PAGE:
“In 2040, the world is fragmented into several economic and security blocs of varying size and strength, centered on the United States, China, the European Union (EU), Russia, and a few regional powers, and focused on self-sufficiency, resiliency, and defense. Information flows within separate cyber-sovereign enclaves, supply chains are reoriented, and international trade is disrupted. Vulnerable developing countries are caught in the middle with some on the verge of becoming failed states. Global problems, notably climate change, are spottily addressed, if at all … By the early 2030s, cascading global challenges from decades of job losses in some countries in part because of globalization, heated trade disputes, and health and terrorist threats crossing borders prompted states to raise barriers and impose trade restrictions to conserve resources, protect citizens, and preserve domestic industries. Many economists thought that economic decoupling or separation could not really happen because of the extensive interdependence of supply chains, economies, and technology, but security concerns and governance disputes helped drive countries to do the unthinkable, despite the extraordinary costs.”[5]

This scenario is indicative of increased regionalism characterized by a decoupling of the networks that Mark Leonard described as essential elements of The Age of UnPeace information, trade, etc. that led to the persistent state of competition and conflict before the war in the Ukraine.  In short, this is a movement towards a “Decoupled Peace” in which the connections that increased conflict through competition are deliberately severed. Russia has been isolated by disinvestment and sanctions and it left the Council of Europe after being suspended. The European Union seeks to decouple its energy dependence on Russia by a contradictory bifurcated resort to alternative sources of oil and coal, even from governments subject to sanctions previously, and increase investment in renewable energy and nuclear energy.[6]  Nevertheless, the international community appears unable to prevent the global hunger crisis that will devastate the African continent due to the blocking of wheat, corn, barley, and fertilizer from Russia, Belarus, and the Ukraine.[7] The path from war to Decoupled Peace is undeniably tragic.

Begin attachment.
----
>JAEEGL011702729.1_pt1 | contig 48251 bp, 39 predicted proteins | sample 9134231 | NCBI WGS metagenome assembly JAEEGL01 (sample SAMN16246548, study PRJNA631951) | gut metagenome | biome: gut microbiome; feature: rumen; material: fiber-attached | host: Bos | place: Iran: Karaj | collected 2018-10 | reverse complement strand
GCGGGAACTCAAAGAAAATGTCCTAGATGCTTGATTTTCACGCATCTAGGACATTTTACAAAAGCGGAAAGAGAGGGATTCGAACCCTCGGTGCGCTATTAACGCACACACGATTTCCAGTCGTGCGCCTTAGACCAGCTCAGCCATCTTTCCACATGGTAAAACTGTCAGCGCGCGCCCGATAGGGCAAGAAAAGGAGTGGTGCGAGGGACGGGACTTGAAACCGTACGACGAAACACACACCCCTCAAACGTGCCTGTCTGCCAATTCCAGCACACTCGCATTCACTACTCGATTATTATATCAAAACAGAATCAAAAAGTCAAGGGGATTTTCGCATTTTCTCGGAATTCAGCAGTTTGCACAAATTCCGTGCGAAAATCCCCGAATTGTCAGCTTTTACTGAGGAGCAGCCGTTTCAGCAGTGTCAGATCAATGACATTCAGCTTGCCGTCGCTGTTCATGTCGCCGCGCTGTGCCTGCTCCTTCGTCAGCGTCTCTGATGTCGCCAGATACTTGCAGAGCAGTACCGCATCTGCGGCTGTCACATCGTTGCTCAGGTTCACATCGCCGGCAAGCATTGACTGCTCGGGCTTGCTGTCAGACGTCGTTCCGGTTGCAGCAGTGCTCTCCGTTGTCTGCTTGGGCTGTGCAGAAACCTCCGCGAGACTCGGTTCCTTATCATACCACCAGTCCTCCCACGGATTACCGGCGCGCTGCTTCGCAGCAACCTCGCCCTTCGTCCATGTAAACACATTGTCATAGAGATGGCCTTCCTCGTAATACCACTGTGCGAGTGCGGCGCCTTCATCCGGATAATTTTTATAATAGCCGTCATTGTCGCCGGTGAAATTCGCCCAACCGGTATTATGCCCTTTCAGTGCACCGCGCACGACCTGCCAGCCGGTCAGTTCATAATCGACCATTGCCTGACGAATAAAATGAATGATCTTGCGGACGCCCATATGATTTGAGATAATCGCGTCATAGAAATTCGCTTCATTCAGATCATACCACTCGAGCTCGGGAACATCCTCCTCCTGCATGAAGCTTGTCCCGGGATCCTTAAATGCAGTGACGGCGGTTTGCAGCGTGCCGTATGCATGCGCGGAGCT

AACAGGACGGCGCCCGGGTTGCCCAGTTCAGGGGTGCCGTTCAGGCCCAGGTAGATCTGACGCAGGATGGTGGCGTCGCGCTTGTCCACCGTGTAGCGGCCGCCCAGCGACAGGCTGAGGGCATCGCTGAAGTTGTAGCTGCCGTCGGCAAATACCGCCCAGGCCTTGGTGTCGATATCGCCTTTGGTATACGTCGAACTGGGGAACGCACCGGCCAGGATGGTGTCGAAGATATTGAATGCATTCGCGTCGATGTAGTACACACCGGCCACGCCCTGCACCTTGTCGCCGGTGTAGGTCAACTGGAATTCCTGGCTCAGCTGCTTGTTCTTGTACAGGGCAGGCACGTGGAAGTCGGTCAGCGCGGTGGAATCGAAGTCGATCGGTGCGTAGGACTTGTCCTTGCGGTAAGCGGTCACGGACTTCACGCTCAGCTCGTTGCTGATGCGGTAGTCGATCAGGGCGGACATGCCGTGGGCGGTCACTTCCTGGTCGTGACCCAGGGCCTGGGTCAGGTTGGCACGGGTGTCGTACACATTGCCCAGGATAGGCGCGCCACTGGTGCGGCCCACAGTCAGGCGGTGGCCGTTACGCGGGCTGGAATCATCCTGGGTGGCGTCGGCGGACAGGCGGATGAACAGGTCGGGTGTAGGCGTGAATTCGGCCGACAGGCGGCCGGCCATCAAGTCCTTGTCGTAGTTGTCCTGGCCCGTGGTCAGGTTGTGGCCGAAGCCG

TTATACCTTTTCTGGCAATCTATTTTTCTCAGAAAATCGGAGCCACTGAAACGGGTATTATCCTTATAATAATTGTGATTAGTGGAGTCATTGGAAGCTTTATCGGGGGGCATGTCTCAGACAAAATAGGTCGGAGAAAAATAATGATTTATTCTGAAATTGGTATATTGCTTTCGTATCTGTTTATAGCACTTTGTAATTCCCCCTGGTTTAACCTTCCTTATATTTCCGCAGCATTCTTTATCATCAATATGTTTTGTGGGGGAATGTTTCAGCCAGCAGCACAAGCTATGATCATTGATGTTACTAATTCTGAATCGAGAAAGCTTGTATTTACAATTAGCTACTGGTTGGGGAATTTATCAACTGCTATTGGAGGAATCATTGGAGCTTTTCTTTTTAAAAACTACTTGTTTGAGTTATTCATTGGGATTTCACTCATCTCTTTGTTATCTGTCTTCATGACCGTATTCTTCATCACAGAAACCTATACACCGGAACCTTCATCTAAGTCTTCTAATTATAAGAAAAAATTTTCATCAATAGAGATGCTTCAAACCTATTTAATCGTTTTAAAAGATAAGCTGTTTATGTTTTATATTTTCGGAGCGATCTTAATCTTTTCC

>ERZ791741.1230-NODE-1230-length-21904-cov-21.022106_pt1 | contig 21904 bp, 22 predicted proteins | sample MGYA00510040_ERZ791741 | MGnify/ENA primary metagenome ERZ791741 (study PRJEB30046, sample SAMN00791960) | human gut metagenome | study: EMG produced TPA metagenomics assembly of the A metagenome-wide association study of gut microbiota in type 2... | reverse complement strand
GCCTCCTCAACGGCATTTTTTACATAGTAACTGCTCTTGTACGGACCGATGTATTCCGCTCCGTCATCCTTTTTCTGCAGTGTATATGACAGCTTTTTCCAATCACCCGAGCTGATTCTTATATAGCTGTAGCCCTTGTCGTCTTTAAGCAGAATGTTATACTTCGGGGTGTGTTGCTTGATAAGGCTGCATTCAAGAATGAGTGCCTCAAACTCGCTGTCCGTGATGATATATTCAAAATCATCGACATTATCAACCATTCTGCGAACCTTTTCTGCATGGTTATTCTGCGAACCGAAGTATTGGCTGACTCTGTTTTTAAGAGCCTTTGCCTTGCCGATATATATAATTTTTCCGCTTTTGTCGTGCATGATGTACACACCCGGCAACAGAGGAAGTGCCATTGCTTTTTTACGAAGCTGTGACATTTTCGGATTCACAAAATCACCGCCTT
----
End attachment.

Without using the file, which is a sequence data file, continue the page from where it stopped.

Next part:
[1] Text of Ukrainian President Zelensky’s address to Congress – The Washington Post

[2] Opinion | Chinese ambassador Qin Gang: Where China stands on Ukraine – The Washington Post

[4] GlobalTrends_2040.pdf (dni.gov)

[5] P. 116

[6] Renewable energy targets (europa.eu) Europe wants more renewables to increase its energy security | EURACTIV PR European Commission declares nuclear and gas to be green | Europe | News and current affairs from around the continent | DW | 02.02.2022  Are Iran and Venezuela viable alternatives to Russian gas? — Quartz (qz.com)

[7]https://www.nytimes.com/2022/03/20/world/americas/ukraine-war-global-food-crisis.html